''I couldn't figure out why I wasn't breaking Novak's serve, or actually creating opportunities,'' he said. ''It's really only until the fourth set when I was down a break that I started to understand more how to return him, which was a surprise for me because I've played him that many times.''
Federer had seven break points in the match, six of which were in the fourth and fifth sets. He earned all three of his breaks in the fourth set, with the first following a game in which he saved a triple break point of his own.
''I just felt I changed the way I approached the return, and also the way I played the rallies from the baseline, because I felt there were opportunities and options for me to do different things,'' said Federer.
''Yeah, so I felt like that was my biggest problem really overall. I think that's where I lost the match. I served well myself throughout. I feel like if I would have returned better or would have understood it earlier or if he would have helped me out just a little bit things could have been quite different.''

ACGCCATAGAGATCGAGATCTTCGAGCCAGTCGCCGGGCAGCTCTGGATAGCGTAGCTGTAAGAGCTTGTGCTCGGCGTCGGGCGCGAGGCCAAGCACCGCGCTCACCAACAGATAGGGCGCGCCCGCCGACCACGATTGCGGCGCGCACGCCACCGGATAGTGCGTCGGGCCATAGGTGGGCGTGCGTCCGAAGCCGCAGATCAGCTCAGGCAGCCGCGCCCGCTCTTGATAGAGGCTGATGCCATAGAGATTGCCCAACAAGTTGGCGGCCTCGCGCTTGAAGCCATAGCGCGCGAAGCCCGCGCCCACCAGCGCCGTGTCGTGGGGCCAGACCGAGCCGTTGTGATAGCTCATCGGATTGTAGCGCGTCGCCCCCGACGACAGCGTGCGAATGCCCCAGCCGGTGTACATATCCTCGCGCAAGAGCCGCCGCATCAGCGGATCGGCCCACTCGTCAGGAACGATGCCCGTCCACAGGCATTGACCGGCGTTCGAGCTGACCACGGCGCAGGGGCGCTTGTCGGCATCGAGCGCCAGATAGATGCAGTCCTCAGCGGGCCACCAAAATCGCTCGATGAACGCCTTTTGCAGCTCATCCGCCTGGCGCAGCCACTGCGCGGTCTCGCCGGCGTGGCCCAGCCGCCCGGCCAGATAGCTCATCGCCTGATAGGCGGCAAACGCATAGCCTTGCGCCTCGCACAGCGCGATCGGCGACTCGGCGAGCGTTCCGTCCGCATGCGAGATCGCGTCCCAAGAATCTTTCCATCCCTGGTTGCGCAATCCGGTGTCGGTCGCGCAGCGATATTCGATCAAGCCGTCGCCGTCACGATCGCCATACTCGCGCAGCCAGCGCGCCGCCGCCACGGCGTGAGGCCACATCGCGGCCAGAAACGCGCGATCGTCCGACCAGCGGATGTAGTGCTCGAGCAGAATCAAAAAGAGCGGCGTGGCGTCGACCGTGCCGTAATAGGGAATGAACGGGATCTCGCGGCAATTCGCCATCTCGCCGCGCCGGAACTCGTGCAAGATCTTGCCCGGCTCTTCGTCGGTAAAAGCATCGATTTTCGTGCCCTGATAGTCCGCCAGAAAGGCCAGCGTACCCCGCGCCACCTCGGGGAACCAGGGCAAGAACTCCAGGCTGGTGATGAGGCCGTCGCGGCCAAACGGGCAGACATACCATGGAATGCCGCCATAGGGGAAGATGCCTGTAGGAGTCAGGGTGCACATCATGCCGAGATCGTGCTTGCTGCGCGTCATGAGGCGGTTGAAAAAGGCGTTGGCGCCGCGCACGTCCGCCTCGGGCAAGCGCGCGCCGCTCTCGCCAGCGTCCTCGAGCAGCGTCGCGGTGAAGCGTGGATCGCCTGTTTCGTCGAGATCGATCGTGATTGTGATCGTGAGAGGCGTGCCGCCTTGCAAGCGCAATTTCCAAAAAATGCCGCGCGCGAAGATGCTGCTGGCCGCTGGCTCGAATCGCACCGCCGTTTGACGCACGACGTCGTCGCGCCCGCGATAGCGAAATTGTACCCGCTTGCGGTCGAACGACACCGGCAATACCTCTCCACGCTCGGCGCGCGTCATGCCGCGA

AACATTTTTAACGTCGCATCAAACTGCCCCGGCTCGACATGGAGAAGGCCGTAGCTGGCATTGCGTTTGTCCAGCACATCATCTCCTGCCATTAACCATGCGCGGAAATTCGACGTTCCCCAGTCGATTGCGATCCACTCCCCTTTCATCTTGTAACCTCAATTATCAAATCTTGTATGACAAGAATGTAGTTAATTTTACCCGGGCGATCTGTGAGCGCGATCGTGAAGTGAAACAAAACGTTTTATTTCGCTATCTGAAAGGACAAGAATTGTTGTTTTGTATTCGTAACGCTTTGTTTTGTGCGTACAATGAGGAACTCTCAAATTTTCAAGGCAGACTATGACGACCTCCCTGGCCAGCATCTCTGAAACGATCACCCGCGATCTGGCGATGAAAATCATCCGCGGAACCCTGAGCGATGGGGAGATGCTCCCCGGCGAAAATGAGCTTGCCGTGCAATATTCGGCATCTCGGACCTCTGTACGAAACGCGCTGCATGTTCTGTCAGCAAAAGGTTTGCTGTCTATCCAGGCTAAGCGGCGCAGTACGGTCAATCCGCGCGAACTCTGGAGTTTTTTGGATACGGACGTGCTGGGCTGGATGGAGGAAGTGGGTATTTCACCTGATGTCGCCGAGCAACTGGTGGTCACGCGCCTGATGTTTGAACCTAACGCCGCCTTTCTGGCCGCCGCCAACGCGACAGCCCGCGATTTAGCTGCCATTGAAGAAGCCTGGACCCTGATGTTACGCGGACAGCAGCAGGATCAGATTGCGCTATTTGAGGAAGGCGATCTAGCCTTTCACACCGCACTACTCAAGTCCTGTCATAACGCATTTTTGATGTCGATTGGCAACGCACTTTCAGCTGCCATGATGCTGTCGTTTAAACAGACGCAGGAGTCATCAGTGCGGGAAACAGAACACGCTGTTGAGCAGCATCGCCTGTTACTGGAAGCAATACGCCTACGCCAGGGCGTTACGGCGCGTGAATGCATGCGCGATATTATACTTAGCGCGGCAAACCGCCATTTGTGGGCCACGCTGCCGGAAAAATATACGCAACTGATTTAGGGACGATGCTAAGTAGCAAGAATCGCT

The seven-time Wimbledon champion said he wanted to put more pressure on his opponent throughout the match.
''You know, I think it's one thing not to break. That can happen if the other guy plays well in the big moments and all that stuff,'' said Federer. ''But it was really not creating enough opportunities to put Novak under pressure, you know.
''For some reason it never ended up being 15-30, 30-30, putting Novak under pressure enough, so he could always free serve, free swing, and take chances on his second serve.
''I think, like I mentioned before, he was doing a good job on his serve, high first-serve percentage, staying aggressive from the baseline, not making any easy errors, all that stuff.''
But the match was a high-quality contest, agreed Federer, saying, ''I thought it was a great match and I enjoyed to be a part of it.''